speci¬c bioactivity of bioFSH is ¸ 10 000 IU FSH/mg of proteins (Loumaye and
Howles, 1999). The advantages of recombinant FSH compared to urinary
products are the consistency of the ¬nal product, high biological purity (which
allows its subcutaneous injection) as well as chemical characterization for better
quality control (Recombinant Human FSH Product Development Group,
1998). The complete lack of LH allows precise studies on ovarian folliculo-
genesis and, ¬nally, the production of new molecules with short or long activity
(Devroey et al., 1994; Tarlatzis and Billi, 1998; Risquez, 2003). The ¬rst
pregnancies after the use of recombinant FSH for ovulation induction in
anovulatory infertility (Donderwinkel et al., 1992) and for ovarian stimulation
in IVF (Devroey et al., 1992) were reported more than a decade ago. Today,
more than a million babies have been born worldwide. More recently, similar
ef¬cacy, tolerability and safety was observed in a randomized comparative IVF/
ICSI trial of highly puri¬ed menotropin (MENOPUR, Ferring, Copenhagen,
Denmark) vs. recombinant follicle stimulating hormone (Gonal-F, Serono,
Switzerland) (European Israeli Study Group on highly puri¬ed menotropin vs.
recombinant FSH, 2002). The OHSS rates were 7% vs. 5.1% respectively and,

Fig. II.7: Computer model of the glycoprotein hormone Gonal-F (r-hFSH)
Reproduced with permission from Howles (1996). Hum Reprod Update 2:172À91

interestingly, an advantage of exogenous LH in IVF but not ICSI cycles was
observed (Platteau et al., 2004).

What about Recombinant FSH and OHSS?
In a prospective randomized study of low-dose step-up protocols in PCOS
patients resistant to clomiphene citrate, Rizk and Thorneycroft (1996) found
that the use of recombinant FSH did not abolish the risk of OHSS. In fact, the
incidence was comparable to that of puri¬ed urinary FSH in a similar low-dose
protocol. Aboulghar et al. (1998b) found no difference between recombinant
FSH and hMG. In a Cochrane database systematic review, Bayram et al. (2001)
studied the safety and effectiveness of recombinant and urinary FSH in terms of
ovulation, pregnancy, miscarriage, multiple pregnancy rate and OHSS. Only
four randomized clinical trials of rFSH vs. uFSH have been identi¬ed.
Gonadotrophins used in these studies were Follitropin-beta (Puregon) vs.
urofollitropin (Metrodin), Follitropin-alpha (Gonal-F) vs. urofollitropin
(Metrodin). No signi¬cant differences were demonstrated for the relevant
outcomes. The odds ratio (OR) for ovulation was OR ¼ 1.19 (95% CI,
0.78À1.80), pregnancy rate ¼ 0.95 (95% con¬dence interval (CI), 0.64À1.41);
multiple pregnancy rate, OR ¼ 0.44 (95% CI, 0.16À1.21); miscarriage rate,
OR ¼ 1.26 (95% CI, 0.59À2.70) and OHSS, OR ¼ 1.55 (95% CI, 0.50À4.84);
ovulation rate. A systematic review and meta-analysis of 18 randomized
controlled trials comparing recombinant and urinary FSH con¬rmed that there
was no difference in the incidence of OHSS (Daya, 2002).

Long-acting Recombinant Follicle Stimulating Hormone
The relatively short half-life of FSH preparations (32+12 h)(Mannaerts et al.,
1993) requires daily injections, which cause considerable discomfort to the
patient. In an attempt to create a long-acting FSH preparation, chimeric genes
containing the sequence encoding the carboxy terminal peptide (CTP) of beta-
hCG fused with beta-FSH were constructed (Fares et al., 1992). The ¬rst human
trials showed that recombinant FSHÀCTP could be administered in
hypogonadal males (Bouloux et al., 2001) and showed an extended half-life
of 95 h (Duijkers et al., 2002). The pharmacodynamics of a single low dose of
long-acting recombinant FSH (Corifollitropin-alpha) has been studied in
women in WHO Group II anovulatory infertility (Balen et al., 2004). Following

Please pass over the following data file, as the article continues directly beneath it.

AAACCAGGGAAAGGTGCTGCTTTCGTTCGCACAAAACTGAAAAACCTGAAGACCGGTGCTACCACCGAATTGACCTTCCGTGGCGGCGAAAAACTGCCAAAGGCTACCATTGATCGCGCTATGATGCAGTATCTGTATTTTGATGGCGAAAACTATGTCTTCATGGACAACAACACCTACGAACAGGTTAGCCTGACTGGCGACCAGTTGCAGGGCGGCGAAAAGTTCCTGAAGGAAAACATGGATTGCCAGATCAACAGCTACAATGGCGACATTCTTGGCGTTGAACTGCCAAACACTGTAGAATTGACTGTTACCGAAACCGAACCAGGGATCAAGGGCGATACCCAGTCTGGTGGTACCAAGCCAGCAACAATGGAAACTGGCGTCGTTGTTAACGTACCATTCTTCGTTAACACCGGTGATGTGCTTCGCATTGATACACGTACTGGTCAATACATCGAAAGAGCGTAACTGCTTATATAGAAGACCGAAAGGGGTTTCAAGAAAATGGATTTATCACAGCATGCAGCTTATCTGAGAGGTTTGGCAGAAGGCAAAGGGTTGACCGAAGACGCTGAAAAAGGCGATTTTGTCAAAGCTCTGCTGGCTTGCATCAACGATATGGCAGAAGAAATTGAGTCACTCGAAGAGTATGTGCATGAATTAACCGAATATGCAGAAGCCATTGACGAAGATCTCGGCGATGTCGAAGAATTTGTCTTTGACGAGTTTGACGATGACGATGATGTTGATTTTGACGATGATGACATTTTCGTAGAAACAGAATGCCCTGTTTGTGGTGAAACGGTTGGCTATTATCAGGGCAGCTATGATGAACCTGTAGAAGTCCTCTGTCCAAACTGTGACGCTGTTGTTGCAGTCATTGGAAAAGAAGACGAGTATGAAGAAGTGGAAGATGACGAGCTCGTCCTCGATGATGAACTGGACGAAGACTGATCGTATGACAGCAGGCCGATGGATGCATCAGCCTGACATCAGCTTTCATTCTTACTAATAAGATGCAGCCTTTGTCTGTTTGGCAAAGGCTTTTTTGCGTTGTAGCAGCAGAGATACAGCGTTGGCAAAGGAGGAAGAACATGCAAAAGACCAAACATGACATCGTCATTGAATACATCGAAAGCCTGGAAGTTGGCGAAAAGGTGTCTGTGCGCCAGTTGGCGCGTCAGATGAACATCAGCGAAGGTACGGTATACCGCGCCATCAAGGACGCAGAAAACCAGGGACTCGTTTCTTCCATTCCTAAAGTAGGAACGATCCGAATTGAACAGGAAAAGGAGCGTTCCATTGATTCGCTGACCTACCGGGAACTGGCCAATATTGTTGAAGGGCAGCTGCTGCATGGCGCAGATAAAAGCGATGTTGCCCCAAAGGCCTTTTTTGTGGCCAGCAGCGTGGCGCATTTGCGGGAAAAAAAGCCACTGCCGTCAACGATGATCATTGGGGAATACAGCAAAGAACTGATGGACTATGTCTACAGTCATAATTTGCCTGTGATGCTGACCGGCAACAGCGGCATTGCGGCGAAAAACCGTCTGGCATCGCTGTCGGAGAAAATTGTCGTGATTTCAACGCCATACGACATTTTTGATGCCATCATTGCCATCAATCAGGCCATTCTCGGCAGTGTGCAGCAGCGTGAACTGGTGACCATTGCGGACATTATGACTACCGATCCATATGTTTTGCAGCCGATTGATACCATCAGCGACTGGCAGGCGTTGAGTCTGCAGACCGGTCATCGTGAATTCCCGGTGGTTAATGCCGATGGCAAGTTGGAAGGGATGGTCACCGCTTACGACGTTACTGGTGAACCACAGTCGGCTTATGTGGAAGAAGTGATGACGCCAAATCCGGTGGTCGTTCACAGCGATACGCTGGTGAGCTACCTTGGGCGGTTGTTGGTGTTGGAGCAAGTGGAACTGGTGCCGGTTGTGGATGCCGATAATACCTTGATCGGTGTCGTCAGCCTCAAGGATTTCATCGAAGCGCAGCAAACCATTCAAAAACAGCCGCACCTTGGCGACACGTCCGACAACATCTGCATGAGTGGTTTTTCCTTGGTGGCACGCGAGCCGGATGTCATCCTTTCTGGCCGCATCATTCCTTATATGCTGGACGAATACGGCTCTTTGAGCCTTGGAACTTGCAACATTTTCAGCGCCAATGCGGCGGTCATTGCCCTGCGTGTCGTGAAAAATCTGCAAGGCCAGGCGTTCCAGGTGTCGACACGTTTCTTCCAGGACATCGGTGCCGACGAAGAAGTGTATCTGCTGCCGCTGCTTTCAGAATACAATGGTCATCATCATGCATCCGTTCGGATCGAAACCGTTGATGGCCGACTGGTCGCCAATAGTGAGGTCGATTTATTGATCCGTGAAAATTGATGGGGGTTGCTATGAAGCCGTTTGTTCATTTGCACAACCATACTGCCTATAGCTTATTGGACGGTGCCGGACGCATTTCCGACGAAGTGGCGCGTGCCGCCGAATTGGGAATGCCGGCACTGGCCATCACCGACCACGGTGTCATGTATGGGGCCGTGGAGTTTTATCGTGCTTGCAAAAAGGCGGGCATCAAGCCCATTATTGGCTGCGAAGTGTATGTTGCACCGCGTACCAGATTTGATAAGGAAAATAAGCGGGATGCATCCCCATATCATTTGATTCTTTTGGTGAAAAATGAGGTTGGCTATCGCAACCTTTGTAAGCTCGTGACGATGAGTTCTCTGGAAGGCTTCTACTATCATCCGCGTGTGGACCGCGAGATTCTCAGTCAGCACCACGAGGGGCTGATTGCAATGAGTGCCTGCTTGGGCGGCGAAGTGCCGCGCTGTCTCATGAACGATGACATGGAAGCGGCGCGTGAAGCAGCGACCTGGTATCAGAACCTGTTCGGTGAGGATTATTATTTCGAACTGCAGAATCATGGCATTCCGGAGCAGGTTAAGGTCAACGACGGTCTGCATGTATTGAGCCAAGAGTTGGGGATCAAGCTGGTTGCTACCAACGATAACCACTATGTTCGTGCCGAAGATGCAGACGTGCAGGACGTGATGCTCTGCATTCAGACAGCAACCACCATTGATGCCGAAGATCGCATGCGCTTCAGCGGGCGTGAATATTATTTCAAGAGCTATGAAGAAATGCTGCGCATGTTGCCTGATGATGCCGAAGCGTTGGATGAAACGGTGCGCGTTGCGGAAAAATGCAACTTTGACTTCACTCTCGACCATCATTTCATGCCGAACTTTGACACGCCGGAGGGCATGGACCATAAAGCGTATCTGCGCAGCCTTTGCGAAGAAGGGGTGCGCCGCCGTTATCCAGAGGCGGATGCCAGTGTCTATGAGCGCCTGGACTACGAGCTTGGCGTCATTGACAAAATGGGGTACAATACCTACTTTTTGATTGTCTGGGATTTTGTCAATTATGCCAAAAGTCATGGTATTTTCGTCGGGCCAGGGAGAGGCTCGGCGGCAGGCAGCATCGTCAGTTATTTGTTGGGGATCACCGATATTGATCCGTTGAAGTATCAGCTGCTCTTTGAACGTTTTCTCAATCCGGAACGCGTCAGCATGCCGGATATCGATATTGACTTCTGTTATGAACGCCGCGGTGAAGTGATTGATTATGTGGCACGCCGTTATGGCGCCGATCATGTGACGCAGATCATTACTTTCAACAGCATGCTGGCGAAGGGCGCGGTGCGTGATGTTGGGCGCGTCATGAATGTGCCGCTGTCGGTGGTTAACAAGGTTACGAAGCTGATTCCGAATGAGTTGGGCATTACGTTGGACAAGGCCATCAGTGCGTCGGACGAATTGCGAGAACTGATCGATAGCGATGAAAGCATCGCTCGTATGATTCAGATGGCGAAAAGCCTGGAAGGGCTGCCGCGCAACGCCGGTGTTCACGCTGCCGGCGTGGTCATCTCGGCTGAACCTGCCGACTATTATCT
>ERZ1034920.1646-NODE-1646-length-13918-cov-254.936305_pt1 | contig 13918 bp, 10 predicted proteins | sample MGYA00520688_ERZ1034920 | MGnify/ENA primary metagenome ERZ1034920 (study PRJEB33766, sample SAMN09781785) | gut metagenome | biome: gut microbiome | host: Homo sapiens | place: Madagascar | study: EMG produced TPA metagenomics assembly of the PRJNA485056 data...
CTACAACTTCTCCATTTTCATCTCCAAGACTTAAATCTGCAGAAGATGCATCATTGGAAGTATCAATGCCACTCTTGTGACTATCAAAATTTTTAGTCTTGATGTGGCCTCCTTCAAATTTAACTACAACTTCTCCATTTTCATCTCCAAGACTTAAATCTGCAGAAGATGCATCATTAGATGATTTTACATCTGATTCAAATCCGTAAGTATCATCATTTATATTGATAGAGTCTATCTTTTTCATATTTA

a single dose of long-acting remcombinant FSH, serum FSHÀCTP initially rises
to peak levels at one to two days and thereafter, serum FSHÀCTP slowly
decreases. This overall pro¬le mimics the FSH ¬‚are-up induced by clomiphene
citrate treatment and a step-down approach in classical ovulation induction.
The objective of the study was to determine whether a single low dose could
replace ¬rst- and second-line treatment of anovulatory women, assuming that
both clomiphene citrate responders and clomiphene citrate resistors could be
treated by this long-acting FSH. At this point, having a single starting dose for
all patients is not feasible and additional research is required to achieve
monofollicular ovulation. Beckers et al. (2003) reported the ¬rst live birth after
ovarian stimulation using a chimeric, long-acting human recombinant follicle
stimulating hormone agonist (rFSHÀCTP) for IVF (Figure II.8).

Fixed-dose Gonadotrophins
A ¬xed gonadotropin regimen to increase the ef¬ciency of IVF cycles was ¬rst
used in France without a concomitant increase in the incidence of OHSS
(Rainhorn et al., 1987).

Fig. II.8: First live birth after long-acting recombinant FSH
Reproduced with permission from Beckers et al. (2003). Fertil Steril 79:621À3

Table II.6 GnRH agonists available worldwide
Reproduced with permission from Edwards RG, Rizquez F (Eds) (2003). Modern
Assisted Conception. Cambridge, UK: Reproductive Biomedicine Online:
Reproductive Healthcare, Ltd, p. 64

Agonist Structure

Leuprolide (Lupron• ) pGlu-His-Trp-Ser-Tyr-DLeu-Leu-Arg-Pro-EtNH2
Triptorelin (Decapeptyl• ) pGlu-His-Trp-Ser-Tyr-DTrp-Leu-Arg-Pro-Gly-NH2
pGlu-His-Trp-Ser-Tyr-DSer (OtBU)-Leu-Arg-Pro-EtNH2
Buserelin (Suprefact• )
Histrelin (Supprelin• ) pGlu-His-Trp-Ser-Tyr-DHis (Bzl)-Leu-Arg-Pro-AzaglyNH2
Nafarelin (Synarel• ) pGlu-His-Trp-Ser-Tyr-DNal(2)-Leu-Arg-Pro-Gly-NH2
pGlu-His-Trp-Ser-Tyr-DSer (OtBu)-Leu-Arg-Pro-AzaglyNH2
Goserelin (Zoladez• )

Interestingly, Rizk et al. (1991b) found that a ¬xed-regimen protocol with
a predetermined date of retrieval has a similar incidence of OHSS of approxi-
mately 1%. This study was performed at Norwich in the United Kingdom
between 1988 and 1991, where the National Health Service would allocate
a ¬xed operative session to perform Gamete Intrafallopian Transfer (GIFT).
There was no observed difference between short and long protocols (Rizk et al.,


Greenblatt and Bar¬eld (1961) introduced clomiphene citrate for ovulation
induction. Severe OHSS with clomiphene citrate (CC) is rare. Southan and
Janovsky (1962) reported a patient with polycystic ovaries who developed